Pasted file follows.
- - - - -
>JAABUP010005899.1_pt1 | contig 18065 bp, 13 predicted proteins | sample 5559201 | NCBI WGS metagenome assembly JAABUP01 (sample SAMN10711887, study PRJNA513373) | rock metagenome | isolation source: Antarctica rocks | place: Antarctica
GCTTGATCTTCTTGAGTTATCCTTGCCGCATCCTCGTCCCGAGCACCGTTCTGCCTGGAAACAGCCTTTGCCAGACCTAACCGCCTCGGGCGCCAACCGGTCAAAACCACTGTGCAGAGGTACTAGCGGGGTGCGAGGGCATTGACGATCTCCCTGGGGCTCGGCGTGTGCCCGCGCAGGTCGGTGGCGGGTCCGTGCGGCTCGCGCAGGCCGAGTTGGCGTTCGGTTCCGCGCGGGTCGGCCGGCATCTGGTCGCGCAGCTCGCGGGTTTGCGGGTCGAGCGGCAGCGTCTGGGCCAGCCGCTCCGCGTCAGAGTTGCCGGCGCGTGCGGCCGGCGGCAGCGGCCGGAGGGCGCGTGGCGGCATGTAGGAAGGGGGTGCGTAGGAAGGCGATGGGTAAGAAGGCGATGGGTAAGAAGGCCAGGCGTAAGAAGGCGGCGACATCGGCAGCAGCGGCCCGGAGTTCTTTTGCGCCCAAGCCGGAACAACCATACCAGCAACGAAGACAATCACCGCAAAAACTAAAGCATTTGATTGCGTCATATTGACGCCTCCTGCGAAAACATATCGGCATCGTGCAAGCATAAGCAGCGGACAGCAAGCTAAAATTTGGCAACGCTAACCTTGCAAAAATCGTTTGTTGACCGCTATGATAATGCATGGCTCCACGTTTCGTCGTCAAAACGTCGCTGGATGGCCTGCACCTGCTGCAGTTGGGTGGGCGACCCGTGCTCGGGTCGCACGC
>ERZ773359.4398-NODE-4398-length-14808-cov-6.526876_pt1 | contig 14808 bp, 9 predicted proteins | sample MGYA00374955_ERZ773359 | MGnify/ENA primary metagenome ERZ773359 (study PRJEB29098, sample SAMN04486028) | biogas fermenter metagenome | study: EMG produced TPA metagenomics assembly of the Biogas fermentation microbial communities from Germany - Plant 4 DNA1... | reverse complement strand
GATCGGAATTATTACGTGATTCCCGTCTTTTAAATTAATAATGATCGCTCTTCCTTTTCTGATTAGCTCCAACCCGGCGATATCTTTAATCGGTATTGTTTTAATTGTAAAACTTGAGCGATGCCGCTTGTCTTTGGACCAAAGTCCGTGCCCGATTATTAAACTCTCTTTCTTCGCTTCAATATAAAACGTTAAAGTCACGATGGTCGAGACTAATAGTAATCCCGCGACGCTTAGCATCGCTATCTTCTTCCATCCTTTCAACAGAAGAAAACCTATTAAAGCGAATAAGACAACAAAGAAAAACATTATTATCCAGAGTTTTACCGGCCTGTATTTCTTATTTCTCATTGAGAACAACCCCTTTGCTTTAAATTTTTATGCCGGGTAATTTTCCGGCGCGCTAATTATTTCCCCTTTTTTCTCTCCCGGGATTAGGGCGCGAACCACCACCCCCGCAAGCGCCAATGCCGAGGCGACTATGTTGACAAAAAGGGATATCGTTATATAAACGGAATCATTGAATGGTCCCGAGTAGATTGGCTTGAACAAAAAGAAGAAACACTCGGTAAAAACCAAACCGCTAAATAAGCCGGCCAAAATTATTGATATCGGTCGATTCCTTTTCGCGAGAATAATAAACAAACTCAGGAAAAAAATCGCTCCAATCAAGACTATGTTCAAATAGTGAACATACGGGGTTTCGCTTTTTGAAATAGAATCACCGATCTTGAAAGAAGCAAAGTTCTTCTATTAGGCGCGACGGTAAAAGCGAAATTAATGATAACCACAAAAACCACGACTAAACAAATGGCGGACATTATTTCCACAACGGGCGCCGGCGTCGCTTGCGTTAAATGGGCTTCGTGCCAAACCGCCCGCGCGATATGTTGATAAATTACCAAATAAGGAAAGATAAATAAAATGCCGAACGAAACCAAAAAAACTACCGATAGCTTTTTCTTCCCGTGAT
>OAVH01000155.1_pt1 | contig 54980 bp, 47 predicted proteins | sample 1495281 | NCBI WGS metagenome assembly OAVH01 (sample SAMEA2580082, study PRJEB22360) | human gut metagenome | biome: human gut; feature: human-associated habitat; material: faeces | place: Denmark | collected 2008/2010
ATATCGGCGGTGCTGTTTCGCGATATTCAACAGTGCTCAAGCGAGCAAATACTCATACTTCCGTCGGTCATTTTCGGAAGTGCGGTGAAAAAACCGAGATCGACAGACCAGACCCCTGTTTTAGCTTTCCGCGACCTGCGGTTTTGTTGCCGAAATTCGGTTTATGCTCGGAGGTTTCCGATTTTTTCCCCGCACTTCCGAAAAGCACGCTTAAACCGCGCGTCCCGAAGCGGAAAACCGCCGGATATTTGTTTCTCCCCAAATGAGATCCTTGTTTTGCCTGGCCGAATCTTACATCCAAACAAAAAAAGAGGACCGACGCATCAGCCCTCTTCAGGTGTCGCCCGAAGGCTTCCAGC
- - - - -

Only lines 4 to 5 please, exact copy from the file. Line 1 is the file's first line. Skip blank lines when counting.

GATCGGAATTATTACGTGATTCCCGTCTTTTAAATTAATAATGATCGCTCTTCCTTTTCTGATTAGCTCCAACCCGGCGATATCTTTAATCGGTATTGTTTTAATTGTAAAACTTGAGCGATGCCGCTTGTCTTTGGACCAAAGTCCGTGCCCGATTATTAAACTCTCTTTCTTCGCTTCAATATAAAACGTTAAAGTCACGATGGTCGAGACTAATAGTAATCCCGCGACGCTTAGCATCGCTATCTTCTTCCATCCTTTCAACAGAAGAAAACCTATTAAAGCGAATAAGACAACAAAGAAAAACATTATTATCCAGAGTTTTACCGGCCTGTATTTCTTATTTCTCATTGAGAACAACCCCTTTGCTTTAAATTTTTATGCCGGGTAATTTTCCGGCGCGCTAATTATTTCCCCTTTTTTCTCTCCCGGGATTAGGGCGCGAACCACCACCCCCGCAAGCGCCAATGCCGAGGCGACTATGTTGACAAAAAGGGATATCGTTATATAAACGGAATCATTGAATGGTCCCGAGTAGATTGGCTTGAACAAAAAGAAGAAACACTCGGTAAAAACCAAACCGCTAAATAAGCCGGCCAAAATTATTGATATCGGTCGATTCCTTTTCGCGAGAATAATAAACAAACTCAGGAAAAAAATCGCTCCAATCAAGACTATGTTCAAATAGTGAACATACGGGGTTTCGCTTTTTGAAATAGAATCACCGATCTTGAAAGAAGCAAAGTTCTTCTATTAGGCGCGACGGTAAAAGCGAAATTAATGATAACCACAAAAACCACGACTAAACAAATGGCGGACATTATTTCCACAACGGGCGCCGGCGTCGCTTGCGTTAAATGGGCTTCGTGCCAAACCGCCCGCGCGATATGTTGATAAATTACCAAATAAGGAAAGATAAATAAAATGCCGAACGAAACCAAAAAAACTACCGATAGCTTTTTCTTCCCGTGAT
>OAVH01000155.1_pt1 | contig 54980 bp, 47 predicted proteins | sample 1495281 | NCBI WGS metagenome assembly OAVH01 (sample SAMEA2580082, study PRJEB22360) | human gut metagenome | biome: human gut; feature: human-associated habitat; material: faeces | place: Denmark | collected 2008/2010